Companies every day find that they are losing money. The waste is not always apparent, sometimes the waste is built in. How do they find these points of waste and save money?
Daily, hours are spent trying to disseminate data and get it into the hands of the right people to make decisions. Standard reporting practices are costing companies time and money. They are using applications that give them non-digestible information; or worse, lock that information behind an expensive and unnecessary pay-to-play user model. Many are doing their best to work with spreadsheet reports that ultimately become out-of-date before the first graph is even placed on the page.
This begs the question – what do you really need in a reporting tool?
Opening the Data Doors
Working in the BI industry for just about a decade at iDashboards, I have found and seen success with companies that are willing to open the “data doors,” – taking the time to work with vendors and other systems to unlock the power of the data. Just about every company now offers software-specific dashboards. These dashboards are one-sided or maybe not the best option to tell us the story we are looking for. The best analysis, however, happens when you are able to mix and match the data. Pulling data from your CRM and putting that with your marketing and financials can give the best picture of what is happening in the business.
Reporting should be quick, repeatable, and as near to real-time as we can make it. An employee who spends hours creating reports and blasting them out every hour is incredibly wasteful and completely unrealistic, although often found to be the case for those caught in a primitive data culture. They need a system that will do the data modification and will also handle the distribution. It’s impracticable to ensure users will login to a system daily or hourly to get the information they need. Let’s face it, we are all too busy and our time is valuable.
Your distribution system should be nimble. Users want to digest the information you provide them in a way that is comfortable to them and drives them towards more actionable decision-making. For some, they like the printed PDF report they can hold in their hand. Others, however, want to use their PC or mobile phone to pan though the numbers when they have a moment to do so. Don’t underestimate the ease of using kiosks to distribute your message.
Reporting should be centered on the needs of the users, whether that be clients, customers, internal employees, or even the public. From the way users each interpret best, as just discussed, to the content of the data itself they need, a tool should be agile enough to encompass those options. This will not only gain trust of the data being represented, but also guide those who are in need of comprehendible, granular data for quick, actionable decisions.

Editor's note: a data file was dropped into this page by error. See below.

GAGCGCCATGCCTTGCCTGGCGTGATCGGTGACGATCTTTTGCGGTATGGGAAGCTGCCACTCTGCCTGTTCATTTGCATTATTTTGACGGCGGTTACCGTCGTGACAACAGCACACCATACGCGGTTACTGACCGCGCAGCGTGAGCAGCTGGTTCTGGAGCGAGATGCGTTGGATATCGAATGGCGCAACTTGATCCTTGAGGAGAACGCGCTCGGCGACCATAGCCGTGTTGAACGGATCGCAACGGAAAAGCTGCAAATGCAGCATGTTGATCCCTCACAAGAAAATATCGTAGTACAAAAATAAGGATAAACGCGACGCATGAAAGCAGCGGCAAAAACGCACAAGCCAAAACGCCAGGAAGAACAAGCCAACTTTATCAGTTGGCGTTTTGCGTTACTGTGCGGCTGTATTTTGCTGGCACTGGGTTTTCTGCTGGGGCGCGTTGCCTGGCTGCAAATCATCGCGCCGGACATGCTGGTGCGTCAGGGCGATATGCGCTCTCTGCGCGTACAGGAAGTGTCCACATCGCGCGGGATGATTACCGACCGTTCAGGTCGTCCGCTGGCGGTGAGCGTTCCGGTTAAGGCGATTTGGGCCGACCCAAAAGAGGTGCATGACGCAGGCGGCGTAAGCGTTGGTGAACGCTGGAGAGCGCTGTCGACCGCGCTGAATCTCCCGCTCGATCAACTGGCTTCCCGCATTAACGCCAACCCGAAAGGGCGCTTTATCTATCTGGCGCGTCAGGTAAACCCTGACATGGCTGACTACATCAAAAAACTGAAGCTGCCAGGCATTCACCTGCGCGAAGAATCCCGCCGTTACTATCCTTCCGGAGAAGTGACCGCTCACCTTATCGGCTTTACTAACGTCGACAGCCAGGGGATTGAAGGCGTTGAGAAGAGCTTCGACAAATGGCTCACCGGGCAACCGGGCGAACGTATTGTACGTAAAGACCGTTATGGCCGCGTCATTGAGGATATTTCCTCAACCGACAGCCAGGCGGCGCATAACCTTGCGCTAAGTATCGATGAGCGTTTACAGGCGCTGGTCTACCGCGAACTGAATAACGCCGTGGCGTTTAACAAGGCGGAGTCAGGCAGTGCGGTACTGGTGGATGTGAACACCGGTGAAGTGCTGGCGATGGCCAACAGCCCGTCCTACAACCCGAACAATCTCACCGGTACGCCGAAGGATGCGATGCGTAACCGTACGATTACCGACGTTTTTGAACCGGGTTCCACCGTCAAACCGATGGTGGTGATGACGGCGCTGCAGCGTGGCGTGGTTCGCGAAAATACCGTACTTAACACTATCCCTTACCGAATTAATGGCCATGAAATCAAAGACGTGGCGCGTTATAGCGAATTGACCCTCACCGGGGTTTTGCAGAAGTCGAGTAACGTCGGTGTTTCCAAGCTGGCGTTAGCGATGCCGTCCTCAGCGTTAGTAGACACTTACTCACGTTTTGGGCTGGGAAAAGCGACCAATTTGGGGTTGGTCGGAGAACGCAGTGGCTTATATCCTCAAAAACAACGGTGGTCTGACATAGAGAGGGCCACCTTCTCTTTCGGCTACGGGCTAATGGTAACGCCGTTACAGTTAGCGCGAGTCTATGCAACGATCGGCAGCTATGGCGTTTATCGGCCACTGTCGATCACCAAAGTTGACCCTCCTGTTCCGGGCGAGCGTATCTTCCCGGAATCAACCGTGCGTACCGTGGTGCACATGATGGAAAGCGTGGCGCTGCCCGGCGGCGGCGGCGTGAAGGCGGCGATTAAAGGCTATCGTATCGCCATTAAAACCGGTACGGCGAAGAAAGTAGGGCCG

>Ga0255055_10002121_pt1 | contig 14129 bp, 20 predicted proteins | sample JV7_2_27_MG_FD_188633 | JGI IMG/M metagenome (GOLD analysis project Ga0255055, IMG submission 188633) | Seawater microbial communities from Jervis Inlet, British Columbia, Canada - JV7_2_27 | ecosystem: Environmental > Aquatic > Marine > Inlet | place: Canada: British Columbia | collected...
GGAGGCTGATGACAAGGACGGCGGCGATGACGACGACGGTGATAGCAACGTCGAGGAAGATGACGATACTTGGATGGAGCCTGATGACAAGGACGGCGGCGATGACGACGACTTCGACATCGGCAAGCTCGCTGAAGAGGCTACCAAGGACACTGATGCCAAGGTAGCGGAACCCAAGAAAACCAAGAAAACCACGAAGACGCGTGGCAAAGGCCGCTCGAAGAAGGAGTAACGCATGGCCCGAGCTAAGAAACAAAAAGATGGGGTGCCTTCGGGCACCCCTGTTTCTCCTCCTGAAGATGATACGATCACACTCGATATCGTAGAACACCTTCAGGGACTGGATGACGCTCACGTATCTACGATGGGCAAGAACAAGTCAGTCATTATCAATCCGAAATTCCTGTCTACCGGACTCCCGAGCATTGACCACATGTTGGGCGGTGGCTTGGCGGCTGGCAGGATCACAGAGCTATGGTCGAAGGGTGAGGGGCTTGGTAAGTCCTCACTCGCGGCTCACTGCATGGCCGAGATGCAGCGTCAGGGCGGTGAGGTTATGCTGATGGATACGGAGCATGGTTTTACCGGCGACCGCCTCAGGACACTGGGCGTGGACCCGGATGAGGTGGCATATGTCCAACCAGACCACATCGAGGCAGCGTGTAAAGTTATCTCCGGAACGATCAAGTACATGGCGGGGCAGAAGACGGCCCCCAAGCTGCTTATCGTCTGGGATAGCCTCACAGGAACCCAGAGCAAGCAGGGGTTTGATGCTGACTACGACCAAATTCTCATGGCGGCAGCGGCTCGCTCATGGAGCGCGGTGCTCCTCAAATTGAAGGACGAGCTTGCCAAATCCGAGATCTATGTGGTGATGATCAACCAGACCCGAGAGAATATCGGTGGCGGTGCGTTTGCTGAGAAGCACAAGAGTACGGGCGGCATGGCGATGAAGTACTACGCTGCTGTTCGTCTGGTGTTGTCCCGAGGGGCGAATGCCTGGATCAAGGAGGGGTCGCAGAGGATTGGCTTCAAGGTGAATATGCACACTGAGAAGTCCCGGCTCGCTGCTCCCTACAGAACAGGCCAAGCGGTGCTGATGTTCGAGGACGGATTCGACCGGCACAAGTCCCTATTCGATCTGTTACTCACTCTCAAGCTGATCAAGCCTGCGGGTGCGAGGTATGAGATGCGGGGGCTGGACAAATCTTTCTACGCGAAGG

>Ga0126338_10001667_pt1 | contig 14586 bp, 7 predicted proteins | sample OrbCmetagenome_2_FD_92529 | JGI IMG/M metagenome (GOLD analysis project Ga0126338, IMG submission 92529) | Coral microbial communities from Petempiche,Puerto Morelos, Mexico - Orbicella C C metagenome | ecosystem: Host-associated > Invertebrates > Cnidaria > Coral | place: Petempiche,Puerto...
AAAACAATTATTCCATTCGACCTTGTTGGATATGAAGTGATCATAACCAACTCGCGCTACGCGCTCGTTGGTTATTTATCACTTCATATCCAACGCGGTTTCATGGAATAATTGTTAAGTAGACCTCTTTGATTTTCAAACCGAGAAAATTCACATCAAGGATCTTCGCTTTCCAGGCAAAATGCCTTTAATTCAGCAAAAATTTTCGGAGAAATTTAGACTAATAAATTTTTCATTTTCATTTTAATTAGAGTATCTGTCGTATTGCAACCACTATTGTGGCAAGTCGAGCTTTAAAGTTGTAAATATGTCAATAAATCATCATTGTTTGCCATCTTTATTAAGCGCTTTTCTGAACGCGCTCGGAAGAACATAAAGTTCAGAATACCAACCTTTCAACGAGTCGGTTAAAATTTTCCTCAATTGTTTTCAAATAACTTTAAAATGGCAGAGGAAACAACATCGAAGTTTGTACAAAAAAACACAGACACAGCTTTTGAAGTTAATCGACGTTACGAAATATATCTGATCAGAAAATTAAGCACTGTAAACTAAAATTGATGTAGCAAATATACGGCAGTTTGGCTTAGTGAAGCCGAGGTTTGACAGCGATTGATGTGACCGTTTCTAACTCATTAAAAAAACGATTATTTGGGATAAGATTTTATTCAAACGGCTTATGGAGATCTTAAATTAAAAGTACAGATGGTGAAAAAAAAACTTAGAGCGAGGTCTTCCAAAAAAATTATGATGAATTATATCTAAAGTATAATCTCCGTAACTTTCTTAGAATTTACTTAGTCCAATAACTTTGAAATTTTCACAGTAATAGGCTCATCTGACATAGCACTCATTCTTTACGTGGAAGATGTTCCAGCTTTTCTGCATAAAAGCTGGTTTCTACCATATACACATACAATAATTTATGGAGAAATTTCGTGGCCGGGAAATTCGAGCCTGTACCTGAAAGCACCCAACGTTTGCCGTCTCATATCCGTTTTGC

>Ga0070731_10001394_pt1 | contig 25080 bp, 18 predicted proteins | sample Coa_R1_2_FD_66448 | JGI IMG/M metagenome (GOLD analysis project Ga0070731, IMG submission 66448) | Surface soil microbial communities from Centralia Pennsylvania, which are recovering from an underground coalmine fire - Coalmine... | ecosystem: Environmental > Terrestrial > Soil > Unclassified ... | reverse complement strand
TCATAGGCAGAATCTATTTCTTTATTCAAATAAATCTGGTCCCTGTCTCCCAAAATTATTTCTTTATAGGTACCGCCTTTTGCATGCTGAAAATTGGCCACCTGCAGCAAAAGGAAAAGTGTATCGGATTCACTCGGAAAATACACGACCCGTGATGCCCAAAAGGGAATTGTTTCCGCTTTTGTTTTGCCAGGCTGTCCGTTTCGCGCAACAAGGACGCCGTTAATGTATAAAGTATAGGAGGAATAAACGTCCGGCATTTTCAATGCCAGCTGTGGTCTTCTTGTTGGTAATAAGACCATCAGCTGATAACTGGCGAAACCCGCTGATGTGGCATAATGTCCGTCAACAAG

See the Project Through
With a robust reporting tool, you are not limited by the challenges that come with system silos that each function in their own structured manner. Instead, you get a system inclusive of all sources, maintains cost-effective data management, and is still capable of meeting the varying preferences that come unique to every organization.
Another critical component of a reporting tool expands on the idea of providing information to users in a way that is most understandable. Beyond the medium in which data is communicated, the visual representation of that communication should also be displayed constructively.
What does this mean?
When choosing how to represent your data, a chart should be indicative of what the data is truly saying, not built on the bias of what the end user wants or expects to see as a result. That being said, a chart or graph has to first accurately portray the relationship of the data – whether it be a distribution, relationship, composition, comparison. In order to achieve this, a reporting solution has to provide a multitude of options or the builder is left deciding on a chart that will only leave viewers confused and in need of explanation.
Your chosen chart should then display the information through methods that are psychologically more effective – using color, space, and formatting. Doing so implies that factors of balance, emphasis, rhythm, variety, and unity are being kept in mind. Your data can only be so powerful if it is unable to be architecturally descriptive and visually cohesive.
By setting these elements into place, interpretation by users will then more easily follow. Time typically spent figuring out what a misrepresentative, generic graph is saying; or even worse, sifting through tabular reports with no visual aid, can now be allocated to proactive decision-making. A more comprehensive list of chart and customization options also generates efficient decision-making and time savings because users can choose to drill down into granular pieces of related information. The more details a chart can provide through subsequent charts, the more accurate and confident a decision can be made, and the more data-driven a company can be.
iDashboards works to support you through each of these important and necessary steps towards making your dashboard process successful. Interested to learn more? Contact us today to get started!
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Even if you’re not the artistic type, this guide will have you thinking like a graphic designer and making informed choices that support your data narrative.